PAREDES: We don't want to talk about it, (laughter) you know? We have a lot of shame involved in it.

CHATTERJEE: But word of Michael's disappearance and then his death seemed to break that wall of silence. It felt personal to health care workers, like nurse Sarah Warren in Florida.

SARAH WARREN: It's only a matter of time before this happens to another nurse.

CHATTERJEE: Sarah's had her own mental health struggles after working with COVID patients.

WARREN: I'd actually forgotten large pieces of 2020. And I had to speak to a therapist about this. And they told me that I most likely was suffering from symptoms of PTSD.

CHATTERJEE: Sarah didn't know Michael. But after she learned about his death, she connected with his close friends. They all wanted to take their grief and turn it into action to address their colleagues' mental health needs.

WARREN: We're in the process of hopefully creating a mental health movement dedicated to his memory, but also to those nurses that we've lost not only in the last two years, but in the last few decades.

CHATTERJEE: She says nurses have long been at a higher risk of suicide than the general population. She and Michael's friends want to change that. They know it's a huge task, and one that requires big investments from hospitals and lawmakers. But they also want to support nurses as soon as possible. Doctors have a dedicated crisis number they can call. They realized it was time that nurses and certified nursing assistants - or CNAs - had a number to call, too.

WARREN: Our goal is to create a, you know, peer-to-peer support line, almost like we're saving ourselves, where nurses and CNAs would be able to call a phone number and receive a listening ear. And it's someone who knows what they're going through.

CHATTERJEE: When a nonprofit that supports military veterans heard about this idea, they jumped on board to help. Sean Dalgarn is the executive director of Growing Veterans, which trains vets to provide emotional and informational help to their peers.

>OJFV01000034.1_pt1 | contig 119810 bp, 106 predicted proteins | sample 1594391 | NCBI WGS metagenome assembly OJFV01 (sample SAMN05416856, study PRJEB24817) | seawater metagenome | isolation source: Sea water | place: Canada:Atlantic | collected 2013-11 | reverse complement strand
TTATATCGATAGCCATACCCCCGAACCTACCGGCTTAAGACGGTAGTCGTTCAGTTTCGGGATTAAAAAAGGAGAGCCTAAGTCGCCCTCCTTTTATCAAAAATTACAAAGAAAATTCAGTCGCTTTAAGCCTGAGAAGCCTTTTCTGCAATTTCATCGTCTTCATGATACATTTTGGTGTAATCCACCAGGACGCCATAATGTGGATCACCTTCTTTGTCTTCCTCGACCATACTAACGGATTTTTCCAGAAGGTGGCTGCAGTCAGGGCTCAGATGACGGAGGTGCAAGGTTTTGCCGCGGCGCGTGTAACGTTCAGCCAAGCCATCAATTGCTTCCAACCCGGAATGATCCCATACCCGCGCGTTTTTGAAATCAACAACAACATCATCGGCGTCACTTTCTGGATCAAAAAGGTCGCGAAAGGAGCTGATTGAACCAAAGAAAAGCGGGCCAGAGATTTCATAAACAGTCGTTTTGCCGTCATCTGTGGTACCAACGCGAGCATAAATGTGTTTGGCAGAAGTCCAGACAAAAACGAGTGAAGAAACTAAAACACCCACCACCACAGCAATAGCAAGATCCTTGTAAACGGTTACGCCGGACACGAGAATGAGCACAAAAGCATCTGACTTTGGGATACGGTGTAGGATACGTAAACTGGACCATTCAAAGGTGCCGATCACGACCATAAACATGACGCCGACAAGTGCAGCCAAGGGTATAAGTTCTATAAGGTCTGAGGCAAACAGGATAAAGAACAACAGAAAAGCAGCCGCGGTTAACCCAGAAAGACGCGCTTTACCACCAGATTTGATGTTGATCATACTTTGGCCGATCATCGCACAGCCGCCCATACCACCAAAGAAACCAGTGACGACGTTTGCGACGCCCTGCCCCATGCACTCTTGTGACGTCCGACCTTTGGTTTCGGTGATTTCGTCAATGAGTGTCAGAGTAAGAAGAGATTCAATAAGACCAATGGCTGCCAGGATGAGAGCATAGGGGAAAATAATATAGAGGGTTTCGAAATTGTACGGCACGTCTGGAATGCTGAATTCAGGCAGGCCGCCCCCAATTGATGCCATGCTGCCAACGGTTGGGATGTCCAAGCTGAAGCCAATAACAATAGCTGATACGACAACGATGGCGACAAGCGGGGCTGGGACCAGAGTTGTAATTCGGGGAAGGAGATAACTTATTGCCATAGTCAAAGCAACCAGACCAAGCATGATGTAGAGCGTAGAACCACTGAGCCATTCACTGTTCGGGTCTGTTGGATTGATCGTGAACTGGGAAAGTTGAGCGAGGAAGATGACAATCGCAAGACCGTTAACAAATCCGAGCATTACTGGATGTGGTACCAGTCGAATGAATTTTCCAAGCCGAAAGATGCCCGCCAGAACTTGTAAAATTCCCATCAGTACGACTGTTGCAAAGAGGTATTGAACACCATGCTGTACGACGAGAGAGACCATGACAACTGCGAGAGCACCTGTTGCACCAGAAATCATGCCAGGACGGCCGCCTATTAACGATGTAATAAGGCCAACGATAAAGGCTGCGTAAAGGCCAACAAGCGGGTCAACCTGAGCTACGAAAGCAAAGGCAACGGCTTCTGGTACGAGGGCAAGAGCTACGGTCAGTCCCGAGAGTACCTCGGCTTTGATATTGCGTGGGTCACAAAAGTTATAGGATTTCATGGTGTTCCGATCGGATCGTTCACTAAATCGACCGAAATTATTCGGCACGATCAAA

SEAN DALGARN: Peer support is meeting people where they're at, being a good listener, being a shoulder to lean on.

CHATTERJEE: A peer support specialist is someone recovering from mental illness. So they have the lived experience to support others with similar struggles. Studies have found widespread benefits from improvements in symptoms to making people more hopeful. Dalgarn says it's an effective early intervention.

DALGARN: So if you're able to access people in an early stage of, you know, whatever they're experiencing, then that's a crucial catch. You have to be able to address this at the lowest level before it becomes something that can, unfortunately, lead to suicide.

CHATTERJEE: Suicide prevention is a key focus for the new hotline for nurses. Michael Odell's friend, John LeBlanc, says it's why they're calling their project Don't Clock Out.

LEBLANC: The idea behind it is, don't clock out of life, you know?

CHATTERJEE: It may take a while to launch this crisis line, but already about 250 health care workers have signed up to provide support to their colleagues.

LEBLANC: We want nurses to realize that you're not alone. You don't have to check out early, you know? We're here to talk to you before you take those last drastic steps.

CHATTERJEE: Rhitu Chatterjee, NPR News.


MARTINEZ: If you or someone you know may be considering suicide, call the National Suicide Prevention Lifeline at 1-800-273-8255. Or text the word home to 741741.


Rhitu Chatterjee is a health correspondent with NPR, with a focus on mental health. In addition to writing about the latest developments in psychology and psychiatry, she reports on the prevalence of different mental illnesses and new developments in treatments.